today I've got a special review for you, a review of a kind of file that is rare indeed:
This pdf is 24 pages long, 1 page front cover, 1 page editorial, 1 page SRD and 2 pages of advertisements, leaving 19 pages of content, so let's check out these new skill uses, shall we?
We've all seen it in the 3.5-days of old, in the bad days - the feat-flood. Metric tons of feats to enable you to do the most menial tasks in about 3000 different ways. I'm glad those days are over, seriously. Feats are a very precious resource and should enable one to gain benefits that surpass very specific conditions for special attacks. As is the development now, though, PFRPG already sports a number of feats that, while nowhere near as broken as the 3.5-days of old, goes beyond necessity. The amount of options available for characters is staggering, but the availability of said options via feats is still limited, necessitating house-rules in e.g. instances when your daring swashbuckler is dueling a monk on a tight rope. Now there is a resource all characters have that has been largely untapped by expansions: Skills.
This is where this pdf comes in - skills get additional, expanded uses and thus become vastly more important and useful to the PCs without breaking the game. Or at least that's the design goal. But can it hold up to said lofty ideal? To answer this question, I'll have to examine some skills to give you examples on how these expanded skill checks are handled: Acrobatics, for example, now for example lets you use parcours to cross difficult terrain, making a rope on which you stand swing, instantly get back up etc. But actions like forging coins, duplicating keys, jumping from a horse's saddle to deliver a devastating charge, hit foes with them not immediately noticing it, make autopsies and malpractice via heal (and bluff) etc. The sheer amount of new possible options is quite impressive.
I did mention malpractice and the design of the new skill uses is something this one illustrates nicely - some skill uses require special additional requirements (like bluff to conceal your malpractice from other persons with the heal or sense motive skills) and more importantly, several THANKFULLY have scaling consequences for failure, from triggering traps to blowing cover to landing painfully on your back after a failed kip-up-attempt, the new skill-uses simply rock and provide a neat variety and excitement to your game - just imagine the excitement of climbing big foes and hacking at them while they try to smash you down or the nerve-wracking contest of aforementioned duelists over the gaping abyss below, their rope swinging ever more precariously. Even if you want to limit a special skill-use, just add Min x ranks and there we go, some uses become "Expert"-uses - the design allows for such an easy modification and thus lends itself to maximum customizability.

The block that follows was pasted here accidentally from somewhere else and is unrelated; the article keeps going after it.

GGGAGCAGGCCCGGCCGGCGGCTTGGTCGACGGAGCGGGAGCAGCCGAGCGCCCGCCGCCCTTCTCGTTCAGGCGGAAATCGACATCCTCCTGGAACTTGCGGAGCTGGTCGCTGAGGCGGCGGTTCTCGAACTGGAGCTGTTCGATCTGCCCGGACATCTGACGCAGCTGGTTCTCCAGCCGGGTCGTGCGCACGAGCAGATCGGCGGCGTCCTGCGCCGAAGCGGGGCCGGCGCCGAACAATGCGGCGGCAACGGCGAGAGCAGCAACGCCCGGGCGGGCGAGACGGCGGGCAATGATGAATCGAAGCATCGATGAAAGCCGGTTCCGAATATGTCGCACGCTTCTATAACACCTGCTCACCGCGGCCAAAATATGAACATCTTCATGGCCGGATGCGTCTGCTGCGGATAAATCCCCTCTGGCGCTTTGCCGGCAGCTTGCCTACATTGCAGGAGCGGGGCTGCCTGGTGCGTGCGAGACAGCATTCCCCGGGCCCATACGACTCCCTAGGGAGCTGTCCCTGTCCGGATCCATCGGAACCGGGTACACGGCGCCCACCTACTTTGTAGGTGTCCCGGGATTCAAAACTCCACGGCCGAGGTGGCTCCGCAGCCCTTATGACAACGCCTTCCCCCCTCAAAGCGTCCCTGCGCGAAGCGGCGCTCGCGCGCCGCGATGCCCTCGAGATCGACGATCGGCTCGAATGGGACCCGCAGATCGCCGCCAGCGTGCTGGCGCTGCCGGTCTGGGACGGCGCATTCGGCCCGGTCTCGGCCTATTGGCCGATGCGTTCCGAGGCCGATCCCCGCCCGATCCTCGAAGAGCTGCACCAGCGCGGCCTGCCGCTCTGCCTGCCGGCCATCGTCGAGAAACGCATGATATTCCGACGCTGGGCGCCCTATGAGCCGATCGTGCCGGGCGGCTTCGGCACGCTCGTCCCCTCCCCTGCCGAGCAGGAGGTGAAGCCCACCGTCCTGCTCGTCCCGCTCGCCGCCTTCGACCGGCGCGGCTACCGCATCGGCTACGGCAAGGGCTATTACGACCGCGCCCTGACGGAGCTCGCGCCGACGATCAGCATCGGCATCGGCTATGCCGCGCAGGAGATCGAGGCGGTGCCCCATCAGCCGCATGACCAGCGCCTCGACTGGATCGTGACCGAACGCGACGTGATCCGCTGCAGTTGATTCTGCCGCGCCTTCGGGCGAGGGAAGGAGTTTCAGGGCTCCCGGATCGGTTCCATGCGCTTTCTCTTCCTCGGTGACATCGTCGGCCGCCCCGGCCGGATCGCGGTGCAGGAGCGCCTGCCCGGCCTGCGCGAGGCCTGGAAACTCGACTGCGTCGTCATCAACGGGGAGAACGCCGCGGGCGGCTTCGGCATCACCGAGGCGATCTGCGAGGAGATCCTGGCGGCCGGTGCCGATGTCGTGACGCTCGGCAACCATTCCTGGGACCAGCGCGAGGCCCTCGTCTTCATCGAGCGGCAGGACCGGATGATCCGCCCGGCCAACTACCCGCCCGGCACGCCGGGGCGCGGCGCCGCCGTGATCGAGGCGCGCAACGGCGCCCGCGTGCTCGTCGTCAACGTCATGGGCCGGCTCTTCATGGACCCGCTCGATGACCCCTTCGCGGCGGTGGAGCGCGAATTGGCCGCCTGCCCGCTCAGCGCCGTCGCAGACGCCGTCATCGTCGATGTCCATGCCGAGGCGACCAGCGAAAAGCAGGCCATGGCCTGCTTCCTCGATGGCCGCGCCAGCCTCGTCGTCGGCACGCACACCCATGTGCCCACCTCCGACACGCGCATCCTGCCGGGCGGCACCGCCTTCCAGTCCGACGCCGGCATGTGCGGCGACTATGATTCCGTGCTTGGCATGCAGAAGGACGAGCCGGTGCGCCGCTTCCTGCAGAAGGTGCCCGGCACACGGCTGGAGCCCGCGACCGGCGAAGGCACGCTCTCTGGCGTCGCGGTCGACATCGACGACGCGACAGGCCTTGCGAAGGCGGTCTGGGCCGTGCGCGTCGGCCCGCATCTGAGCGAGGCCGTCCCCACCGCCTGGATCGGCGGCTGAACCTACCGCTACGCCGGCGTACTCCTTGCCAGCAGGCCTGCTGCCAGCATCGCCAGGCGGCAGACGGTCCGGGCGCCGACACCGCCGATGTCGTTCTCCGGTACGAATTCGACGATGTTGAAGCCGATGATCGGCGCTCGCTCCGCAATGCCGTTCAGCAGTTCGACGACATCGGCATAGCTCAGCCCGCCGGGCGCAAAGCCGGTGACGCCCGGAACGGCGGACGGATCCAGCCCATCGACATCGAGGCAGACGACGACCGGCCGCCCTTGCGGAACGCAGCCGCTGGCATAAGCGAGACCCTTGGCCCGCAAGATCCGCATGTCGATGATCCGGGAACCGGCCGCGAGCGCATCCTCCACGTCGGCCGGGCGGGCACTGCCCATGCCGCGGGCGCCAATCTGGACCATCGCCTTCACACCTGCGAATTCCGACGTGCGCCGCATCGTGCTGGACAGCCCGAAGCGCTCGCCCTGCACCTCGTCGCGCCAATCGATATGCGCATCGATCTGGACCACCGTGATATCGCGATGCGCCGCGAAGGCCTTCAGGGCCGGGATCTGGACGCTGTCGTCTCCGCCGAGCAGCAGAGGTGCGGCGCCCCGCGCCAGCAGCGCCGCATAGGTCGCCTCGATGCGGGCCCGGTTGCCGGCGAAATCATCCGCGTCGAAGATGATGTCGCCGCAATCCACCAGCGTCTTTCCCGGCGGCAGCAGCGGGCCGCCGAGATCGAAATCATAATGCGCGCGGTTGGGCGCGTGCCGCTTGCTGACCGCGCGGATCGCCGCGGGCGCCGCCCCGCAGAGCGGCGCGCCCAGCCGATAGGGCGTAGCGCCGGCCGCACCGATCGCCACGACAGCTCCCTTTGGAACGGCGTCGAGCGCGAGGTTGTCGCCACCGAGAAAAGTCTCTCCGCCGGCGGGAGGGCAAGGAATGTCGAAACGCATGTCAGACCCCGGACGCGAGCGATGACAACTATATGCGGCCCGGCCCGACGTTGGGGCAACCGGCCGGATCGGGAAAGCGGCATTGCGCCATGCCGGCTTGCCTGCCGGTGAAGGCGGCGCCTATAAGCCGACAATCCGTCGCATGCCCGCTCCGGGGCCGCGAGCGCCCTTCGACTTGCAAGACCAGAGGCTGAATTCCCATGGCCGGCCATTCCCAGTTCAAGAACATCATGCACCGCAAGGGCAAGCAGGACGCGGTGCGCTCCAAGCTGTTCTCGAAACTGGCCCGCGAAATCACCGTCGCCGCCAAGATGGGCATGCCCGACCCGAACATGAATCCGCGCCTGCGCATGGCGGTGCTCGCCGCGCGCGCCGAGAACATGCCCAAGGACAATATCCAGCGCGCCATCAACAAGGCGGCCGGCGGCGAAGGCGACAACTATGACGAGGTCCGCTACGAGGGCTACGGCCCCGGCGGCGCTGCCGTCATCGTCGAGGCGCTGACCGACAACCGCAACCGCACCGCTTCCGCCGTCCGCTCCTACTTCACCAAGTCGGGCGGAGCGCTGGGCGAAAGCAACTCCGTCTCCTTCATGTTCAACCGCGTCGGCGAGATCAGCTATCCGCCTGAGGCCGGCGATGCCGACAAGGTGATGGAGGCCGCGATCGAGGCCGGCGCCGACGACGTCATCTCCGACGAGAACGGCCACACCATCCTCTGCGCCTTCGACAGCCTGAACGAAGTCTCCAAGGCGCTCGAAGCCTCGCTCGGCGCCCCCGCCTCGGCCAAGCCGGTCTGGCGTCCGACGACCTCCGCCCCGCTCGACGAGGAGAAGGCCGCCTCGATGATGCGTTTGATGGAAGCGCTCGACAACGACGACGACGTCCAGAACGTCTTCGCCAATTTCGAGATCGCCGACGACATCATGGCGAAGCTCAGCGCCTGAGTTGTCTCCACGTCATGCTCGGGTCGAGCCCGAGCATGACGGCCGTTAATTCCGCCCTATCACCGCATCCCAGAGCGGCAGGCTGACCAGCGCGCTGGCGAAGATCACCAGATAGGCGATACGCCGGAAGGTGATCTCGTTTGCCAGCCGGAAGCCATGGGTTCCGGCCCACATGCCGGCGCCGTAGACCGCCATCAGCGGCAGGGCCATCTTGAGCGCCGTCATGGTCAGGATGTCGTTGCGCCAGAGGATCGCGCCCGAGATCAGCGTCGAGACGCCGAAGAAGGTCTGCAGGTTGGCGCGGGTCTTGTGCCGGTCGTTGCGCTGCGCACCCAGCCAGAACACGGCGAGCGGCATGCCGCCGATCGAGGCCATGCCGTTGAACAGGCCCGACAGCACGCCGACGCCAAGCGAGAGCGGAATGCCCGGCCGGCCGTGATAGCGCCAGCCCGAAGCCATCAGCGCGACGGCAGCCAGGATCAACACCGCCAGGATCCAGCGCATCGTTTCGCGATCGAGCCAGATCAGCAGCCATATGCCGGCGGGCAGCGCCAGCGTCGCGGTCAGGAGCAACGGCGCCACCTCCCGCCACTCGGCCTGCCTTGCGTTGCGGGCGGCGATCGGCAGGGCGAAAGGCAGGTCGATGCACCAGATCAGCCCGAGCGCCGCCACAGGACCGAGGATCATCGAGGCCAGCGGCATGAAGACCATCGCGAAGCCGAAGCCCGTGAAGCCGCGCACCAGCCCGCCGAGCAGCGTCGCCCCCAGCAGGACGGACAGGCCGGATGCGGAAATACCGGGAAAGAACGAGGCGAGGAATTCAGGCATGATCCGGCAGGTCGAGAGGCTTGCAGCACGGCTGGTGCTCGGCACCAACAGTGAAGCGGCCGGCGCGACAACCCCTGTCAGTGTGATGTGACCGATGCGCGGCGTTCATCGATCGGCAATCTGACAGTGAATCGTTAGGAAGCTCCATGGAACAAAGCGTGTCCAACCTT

Editing and formatting are top-notch, I didn't notice any glitches. Layout adheres to the 2-column full-color standard and the pdf comes with bookmarks. The artworks are ok, though nothing to write home about.
I have to get this out of my system: Every Pathfinder-group should own this book.
There's simply no way around it, this pdf is one of those rare, humble books that via great design and without adding complex mechanics makes the game much more fun. The content is so easy to implement that no one should be stupefied by the new skill uses. Characters don't have to be changed to make use of the content of this pdf. In fact, the new skill uses open up whole revenues of new character options and adventure writing, making any campaign it is introduced to more rewarding. This humble pdf BLEW ME AWAY. Many skill uses I had house-ruled until now finally get cool, concise and balanced rules and some aspects are introduced via the skills that plainly feel awesome to me. My players will LOVE doing autopsies. Malpractice makes for extremely exciting social encounters. Forging coins and duplicating keys opens new revenues for investigations and plots - this pdf is simply a goldmine of ideas and crunchy goodness. This is one of the pdfs that will most definitely feature on my top ten of 2011-list. Near the top. Steven D. Russell delivers a STELLAR pdf, perhaps the best of the 101-series yet.
If you want to expand your players' options without forcing them to spend feats, go buy this. If you are stumped with regards to writing adventures and would like to add some new options, go buy this. If you're just curious, again, go buy this. If you're tired of house-ruling fast disable, sabotaging magic items, fast climbing etc., go buy this. In fact, even when none of these apply, go buy this. This is simply a gem and a stellar, stellar example of the best 3pps offer to the game. When eventually PFRPG's next edition comes along, it's this content I'd like to see adapted to be part of the core-rules. It's that good.
That's it for now, as always, thank you for reading my ramblings,